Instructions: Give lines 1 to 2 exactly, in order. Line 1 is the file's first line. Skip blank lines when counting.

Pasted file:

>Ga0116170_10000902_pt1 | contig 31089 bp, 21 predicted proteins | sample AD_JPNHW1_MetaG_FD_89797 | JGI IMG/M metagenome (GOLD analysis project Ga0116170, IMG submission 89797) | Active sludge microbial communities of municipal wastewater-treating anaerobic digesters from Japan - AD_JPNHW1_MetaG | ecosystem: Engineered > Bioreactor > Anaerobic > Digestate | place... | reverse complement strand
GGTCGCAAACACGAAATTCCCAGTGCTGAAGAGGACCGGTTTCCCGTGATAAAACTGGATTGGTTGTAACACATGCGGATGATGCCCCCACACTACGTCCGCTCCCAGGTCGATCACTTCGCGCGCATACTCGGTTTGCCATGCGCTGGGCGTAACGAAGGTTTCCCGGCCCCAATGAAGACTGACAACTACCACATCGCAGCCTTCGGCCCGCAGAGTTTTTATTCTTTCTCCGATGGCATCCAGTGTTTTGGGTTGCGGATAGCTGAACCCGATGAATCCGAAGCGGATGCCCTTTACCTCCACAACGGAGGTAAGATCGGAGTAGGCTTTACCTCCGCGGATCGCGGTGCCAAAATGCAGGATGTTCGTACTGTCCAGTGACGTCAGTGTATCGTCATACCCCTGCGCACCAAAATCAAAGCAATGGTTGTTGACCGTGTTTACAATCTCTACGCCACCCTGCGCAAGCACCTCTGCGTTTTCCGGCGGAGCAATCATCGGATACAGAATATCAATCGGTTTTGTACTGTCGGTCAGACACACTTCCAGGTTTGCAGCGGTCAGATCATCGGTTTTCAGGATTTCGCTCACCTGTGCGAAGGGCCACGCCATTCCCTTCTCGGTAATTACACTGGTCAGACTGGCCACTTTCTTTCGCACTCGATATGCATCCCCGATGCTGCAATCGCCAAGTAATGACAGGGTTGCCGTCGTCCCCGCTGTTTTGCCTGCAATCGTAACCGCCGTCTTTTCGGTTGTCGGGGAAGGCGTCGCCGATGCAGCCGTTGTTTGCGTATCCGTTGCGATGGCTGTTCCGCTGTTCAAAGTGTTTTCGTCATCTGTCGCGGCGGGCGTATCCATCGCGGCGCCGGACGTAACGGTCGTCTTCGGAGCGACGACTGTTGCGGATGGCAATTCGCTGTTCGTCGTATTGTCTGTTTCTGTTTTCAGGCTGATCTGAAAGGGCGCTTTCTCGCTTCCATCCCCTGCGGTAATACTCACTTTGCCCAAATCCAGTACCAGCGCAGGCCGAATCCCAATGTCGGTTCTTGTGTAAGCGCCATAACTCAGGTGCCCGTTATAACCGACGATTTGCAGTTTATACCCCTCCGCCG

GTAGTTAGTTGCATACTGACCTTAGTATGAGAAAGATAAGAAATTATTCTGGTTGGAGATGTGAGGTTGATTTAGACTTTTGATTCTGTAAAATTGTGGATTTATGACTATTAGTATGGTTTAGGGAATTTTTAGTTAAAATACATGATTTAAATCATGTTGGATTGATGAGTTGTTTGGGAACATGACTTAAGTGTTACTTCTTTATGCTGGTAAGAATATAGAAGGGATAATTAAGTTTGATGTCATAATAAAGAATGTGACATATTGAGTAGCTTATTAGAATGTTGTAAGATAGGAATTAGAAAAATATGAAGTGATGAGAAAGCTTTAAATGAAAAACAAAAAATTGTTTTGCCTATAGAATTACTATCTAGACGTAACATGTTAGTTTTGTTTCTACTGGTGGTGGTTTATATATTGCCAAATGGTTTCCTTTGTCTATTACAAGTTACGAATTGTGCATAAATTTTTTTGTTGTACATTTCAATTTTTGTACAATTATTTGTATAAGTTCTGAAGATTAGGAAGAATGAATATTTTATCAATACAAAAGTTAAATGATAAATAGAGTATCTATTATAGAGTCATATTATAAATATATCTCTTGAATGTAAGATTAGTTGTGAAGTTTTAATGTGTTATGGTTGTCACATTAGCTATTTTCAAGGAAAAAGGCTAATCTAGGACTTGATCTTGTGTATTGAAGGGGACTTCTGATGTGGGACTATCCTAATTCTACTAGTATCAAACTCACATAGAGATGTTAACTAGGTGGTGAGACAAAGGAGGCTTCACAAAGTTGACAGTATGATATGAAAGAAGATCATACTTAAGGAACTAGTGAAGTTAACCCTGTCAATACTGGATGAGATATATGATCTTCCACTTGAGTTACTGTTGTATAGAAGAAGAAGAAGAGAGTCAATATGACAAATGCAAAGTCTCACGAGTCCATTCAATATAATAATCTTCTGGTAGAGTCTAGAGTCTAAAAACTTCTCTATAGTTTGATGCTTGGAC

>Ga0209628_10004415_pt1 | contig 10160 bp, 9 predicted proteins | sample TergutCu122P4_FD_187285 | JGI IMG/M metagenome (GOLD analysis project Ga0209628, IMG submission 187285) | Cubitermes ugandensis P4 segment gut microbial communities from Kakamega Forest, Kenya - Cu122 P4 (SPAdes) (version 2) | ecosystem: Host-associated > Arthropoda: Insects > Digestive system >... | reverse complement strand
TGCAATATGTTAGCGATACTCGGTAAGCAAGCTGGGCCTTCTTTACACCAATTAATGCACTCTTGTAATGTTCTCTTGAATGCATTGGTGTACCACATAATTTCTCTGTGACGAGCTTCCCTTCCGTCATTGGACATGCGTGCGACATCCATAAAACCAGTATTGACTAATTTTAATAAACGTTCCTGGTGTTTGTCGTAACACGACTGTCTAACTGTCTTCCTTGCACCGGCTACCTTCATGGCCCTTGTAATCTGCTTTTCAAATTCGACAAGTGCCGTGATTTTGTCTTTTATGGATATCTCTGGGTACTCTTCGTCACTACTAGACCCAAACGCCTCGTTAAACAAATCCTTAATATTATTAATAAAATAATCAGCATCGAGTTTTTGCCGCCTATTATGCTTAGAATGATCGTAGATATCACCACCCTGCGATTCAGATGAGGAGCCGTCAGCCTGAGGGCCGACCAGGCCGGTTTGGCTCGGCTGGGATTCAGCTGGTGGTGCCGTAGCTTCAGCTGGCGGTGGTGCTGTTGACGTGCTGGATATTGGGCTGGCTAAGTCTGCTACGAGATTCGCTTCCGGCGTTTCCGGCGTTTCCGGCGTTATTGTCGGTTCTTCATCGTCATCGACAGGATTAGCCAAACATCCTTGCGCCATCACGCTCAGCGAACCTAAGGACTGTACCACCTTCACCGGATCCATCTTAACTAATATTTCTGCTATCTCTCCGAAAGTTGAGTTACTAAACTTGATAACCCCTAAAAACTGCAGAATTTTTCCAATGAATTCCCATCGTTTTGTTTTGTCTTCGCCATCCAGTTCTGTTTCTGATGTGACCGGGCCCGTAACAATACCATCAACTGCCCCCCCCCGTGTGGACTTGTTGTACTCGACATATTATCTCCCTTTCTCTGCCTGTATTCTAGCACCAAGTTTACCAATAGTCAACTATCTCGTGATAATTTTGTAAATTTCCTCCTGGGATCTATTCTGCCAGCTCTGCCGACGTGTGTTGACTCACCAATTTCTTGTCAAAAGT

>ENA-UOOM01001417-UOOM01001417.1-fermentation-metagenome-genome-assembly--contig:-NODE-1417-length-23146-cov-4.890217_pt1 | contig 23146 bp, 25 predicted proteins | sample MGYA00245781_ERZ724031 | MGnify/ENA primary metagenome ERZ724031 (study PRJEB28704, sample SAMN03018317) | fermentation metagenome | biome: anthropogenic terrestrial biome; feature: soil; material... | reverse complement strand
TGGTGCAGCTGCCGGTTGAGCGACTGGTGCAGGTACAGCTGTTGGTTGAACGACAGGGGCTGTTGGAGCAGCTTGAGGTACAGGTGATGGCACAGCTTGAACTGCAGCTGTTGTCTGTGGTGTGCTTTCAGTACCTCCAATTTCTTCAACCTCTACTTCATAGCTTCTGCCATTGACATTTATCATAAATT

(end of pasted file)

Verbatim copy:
>Ga0116170_10000902_pt1 | contig 31089 bp, 21 predicted proteins | sample AD_JPNHW1_MetaG_FD_89797 | JGI IMG/M metagenome (GOLD analysis project Ga0116170, IMG submission 89797) | Active sludge microbial communities of municipal wastewater-treating anaerobic digesters from Japan - AD_JPNHW1_MetaG | ecosystem: Engineered > Bioreactor > Anaerobic > Digestate | place... | reverse complement strand
GGTCGCAAACACGAAATTCCCAGTGCTGAAGAGGACCGGTTTCCCGTGATAAAACTGGATTGGTTGTAACACATGCGGATGATGCCCCCACACTACGTCCGCTCCCAGGTCGATCACTTCGCGCGCATACTCGGTTTGCCATGCGCTGGGCGTAACGAAGGTTTCCCGGCCCCAATGAAGACTGACAACTACCACATCGCAGCCTTCGGCCCGCAGAGTTTTTATTCTTTCTCCGATGGCATCCAGTGTTTTGGGTTGCGGATAGCTGAACCCGATGAATCCGAAGCGGATGCCCTTTACCTCCACAACGGAGGTAAGATCGGAGTAGGCTTTACCTCCGCGGATCGCGGTGCCAAAATGCAGGATGTTCGTACTGTCCAGTGACGTCAGTGTATCGTCATACCCCTGCGCACCAAAATCAAAGCAATGGTTGTTGACCGTGTTTACAATCTCTACGCCACCCTGCGCAAGCACCTCTGCGTTTTCCGGCGGAGCAATCATCGGATACAGAATATCAATCGGTTTTGTACTGTCGGTCAGACACACTTCCAGGTTTGCAGCGGTCAGATCATCGGTTTTCAGGATTTCGCTCACCTGTGCGAAGGGCCACGCCATTCCCTTCTCGGTAATTACACTGGTCAGACTGGCCACTTTCTTTCGCACTCGATATGCATCCCCGATGCTGCAATCGCCAAGTAATGACAGGGTTGCCGTCGTCCCCGCTGTTTTGCCTGCAATCGTAACCGCCGTCTTTTCGGTTGTCGGGGAAGGCGTCGCCGATGCAGCCGTTGTTTGCGTATCCGTTGCGATGGCTGTTCCGCTGTTCAAAGTGTTTTCGTCATCTGTCGCGGCGGGCGTATCCATCGCGGCGCCGGACGTAACGGTCGTCTTCGGAGCGACGACTGTTGCGGATGGCAATTCGCTGTTCGTCGTATTGTCTGTTTCTGTTTTCAGGCTGATCTGAAAGGGCGCTTTCTCGCTTCCATCCCCTGCGGTAATACTCACTTTGCCCAAATCCAGTACCAGCGCAGGCCGAATCCCAATGTCGGTTCTTGTGTAAGCGCCATAACTCAGGTGCCCGTTATAACCGACGATTTGCAGTTTATACCCCTCCGCCG